After I got into a fight with a member of the Hitler Youth, I sensed a new level of desperation by my parents. It was then that England, with an act of Parliament, threw a lifeline to Germany’s Jews, agreeing to admit 10,000 unaccompanied children. It was an act of kindness and humanity that I will never forget. Parents had to make agonizing decisions to send their children to safety and possibly never see them again. The Kindertransport trains started in December 1938 and continued to the start of World War II on Sept. 1, 1939. Farewells were filled with hugs and tears as children separated from their parents. In retrospect we could see how at that moment, all such parents became supreme heroes.


I will never know how my parents secured a spot on one of the early Kindertransport trains for me, but I left Berlin in January 1939. Toward the end of 1940, much earlier than I would have believed, the American Embassy in London informed me that my quota number had been reached and I could now proceed to the United States. I left London with its nightly heavy bombing and its brave, resolute citizens. The North Atlantic voyage was perilous, and we never knew whether we might be torpedoed by a German submarine, as so many other ships has been. My parents ultimately escaped Germany too, but not without trauma.


After nearly 75 years in the U.S., I still am stirred by the thought of American freedom—so precious and thrilling that I cannot imagine life without it. In the shadow of the Kristallnacht anniversary, I see that the Christian communities of the Middle East are being savaged by Islamic terrorists. Men are publicly beheaded, women condemned to acts of depravity, and churches destroyed. Who in our government has forcefully spoken out to stop this human tragedy? Who will throw the Christians of the Middle East a lifeline? I pray that our nation will. As I recall my past and revel in my American freedom, I think of my favorite film, “Casablanca.” A couple, celebrating at Rick’s café as they prepare to depart for the United States, raise their glasses in a toast. They jointly say: “To America,” and so do I.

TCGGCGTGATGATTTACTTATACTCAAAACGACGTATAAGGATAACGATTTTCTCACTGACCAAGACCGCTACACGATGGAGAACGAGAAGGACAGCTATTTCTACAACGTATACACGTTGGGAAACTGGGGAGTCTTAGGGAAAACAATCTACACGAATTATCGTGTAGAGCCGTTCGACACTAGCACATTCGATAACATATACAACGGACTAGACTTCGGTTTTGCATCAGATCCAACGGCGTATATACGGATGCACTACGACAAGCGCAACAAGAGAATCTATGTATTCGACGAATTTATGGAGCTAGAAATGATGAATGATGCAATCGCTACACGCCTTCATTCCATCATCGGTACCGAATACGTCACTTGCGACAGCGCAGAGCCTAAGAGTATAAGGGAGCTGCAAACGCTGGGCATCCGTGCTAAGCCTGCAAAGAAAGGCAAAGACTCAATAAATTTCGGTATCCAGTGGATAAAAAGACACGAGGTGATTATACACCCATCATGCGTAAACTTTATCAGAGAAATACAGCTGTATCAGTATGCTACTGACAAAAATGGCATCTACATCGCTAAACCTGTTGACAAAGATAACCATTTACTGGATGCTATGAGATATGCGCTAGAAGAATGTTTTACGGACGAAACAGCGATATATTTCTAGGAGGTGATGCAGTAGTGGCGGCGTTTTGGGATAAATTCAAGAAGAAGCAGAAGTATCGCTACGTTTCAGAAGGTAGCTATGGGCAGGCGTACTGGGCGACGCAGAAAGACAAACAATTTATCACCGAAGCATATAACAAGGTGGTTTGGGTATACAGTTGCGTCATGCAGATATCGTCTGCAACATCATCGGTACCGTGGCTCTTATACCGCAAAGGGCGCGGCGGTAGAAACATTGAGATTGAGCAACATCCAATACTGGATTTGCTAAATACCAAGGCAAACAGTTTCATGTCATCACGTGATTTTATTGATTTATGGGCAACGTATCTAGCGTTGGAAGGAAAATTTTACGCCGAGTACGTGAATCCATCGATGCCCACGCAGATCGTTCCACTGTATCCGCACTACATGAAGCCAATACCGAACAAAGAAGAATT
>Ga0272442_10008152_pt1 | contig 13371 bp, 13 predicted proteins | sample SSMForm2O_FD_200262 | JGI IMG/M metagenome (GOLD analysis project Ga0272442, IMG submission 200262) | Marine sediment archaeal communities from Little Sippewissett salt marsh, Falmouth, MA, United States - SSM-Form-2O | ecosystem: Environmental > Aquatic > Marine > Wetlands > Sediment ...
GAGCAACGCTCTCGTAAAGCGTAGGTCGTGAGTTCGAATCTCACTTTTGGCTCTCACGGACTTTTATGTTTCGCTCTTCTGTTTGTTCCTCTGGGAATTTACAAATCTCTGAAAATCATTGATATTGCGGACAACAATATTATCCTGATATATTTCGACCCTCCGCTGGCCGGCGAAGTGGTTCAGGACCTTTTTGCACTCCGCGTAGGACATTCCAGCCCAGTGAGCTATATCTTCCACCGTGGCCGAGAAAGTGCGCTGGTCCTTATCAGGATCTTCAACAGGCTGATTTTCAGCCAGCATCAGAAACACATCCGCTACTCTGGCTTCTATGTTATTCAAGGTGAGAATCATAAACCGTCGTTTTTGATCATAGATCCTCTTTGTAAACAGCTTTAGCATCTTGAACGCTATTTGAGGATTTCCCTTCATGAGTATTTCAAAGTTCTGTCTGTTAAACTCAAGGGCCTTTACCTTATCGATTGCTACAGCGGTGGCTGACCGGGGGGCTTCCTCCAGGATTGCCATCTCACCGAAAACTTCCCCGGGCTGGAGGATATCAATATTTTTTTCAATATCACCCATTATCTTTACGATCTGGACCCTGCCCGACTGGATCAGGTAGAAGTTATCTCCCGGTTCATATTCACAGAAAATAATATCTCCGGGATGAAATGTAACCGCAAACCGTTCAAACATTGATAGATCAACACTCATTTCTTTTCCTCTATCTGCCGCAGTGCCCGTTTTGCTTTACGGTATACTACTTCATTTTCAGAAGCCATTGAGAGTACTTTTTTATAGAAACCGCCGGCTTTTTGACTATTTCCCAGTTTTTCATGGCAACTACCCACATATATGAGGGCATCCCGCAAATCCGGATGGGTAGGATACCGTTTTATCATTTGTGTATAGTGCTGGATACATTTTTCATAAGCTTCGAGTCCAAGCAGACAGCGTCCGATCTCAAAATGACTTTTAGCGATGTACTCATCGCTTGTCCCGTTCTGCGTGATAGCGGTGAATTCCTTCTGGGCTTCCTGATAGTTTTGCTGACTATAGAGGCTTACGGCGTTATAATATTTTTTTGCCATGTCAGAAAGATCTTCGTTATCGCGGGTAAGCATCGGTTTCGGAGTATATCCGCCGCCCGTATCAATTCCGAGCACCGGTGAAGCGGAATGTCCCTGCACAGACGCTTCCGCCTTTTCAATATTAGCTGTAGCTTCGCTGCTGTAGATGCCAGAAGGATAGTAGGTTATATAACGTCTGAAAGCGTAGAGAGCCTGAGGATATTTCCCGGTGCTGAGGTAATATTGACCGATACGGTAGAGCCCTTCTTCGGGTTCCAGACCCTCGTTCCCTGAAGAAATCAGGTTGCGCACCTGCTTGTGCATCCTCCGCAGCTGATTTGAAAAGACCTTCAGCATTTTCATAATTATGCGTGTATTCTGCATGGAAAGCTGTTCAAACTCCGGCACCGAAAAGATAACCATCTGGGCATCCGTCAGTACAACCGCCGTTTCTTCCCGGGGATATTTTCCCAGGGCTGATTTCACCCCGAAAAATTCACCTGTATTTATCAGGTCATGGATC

MIDDLE EAST REFUGEES, ANTI-SEMITISM, AND THE                                           


Rabbi Abraham Cooper

Town Hall, Oct. 29, 2015


At the beginning of the emotional debate sparked by the huge influx of refugees, leaders of the small vulnerable Jewish communities in Europe did not dare express their fears, lest they be painted as racists or Islamophobes. At that point the dominant voices in Western Europe not only favored the intake of all refugees, but bullied many early critics into silence. Nor did Jews dare ask an obvious question: do European leaders have a responsibility to incorporate concerns of Jewish communities already reeling from anti-Semitic threats and attacks often emanating from radicalized Muslims?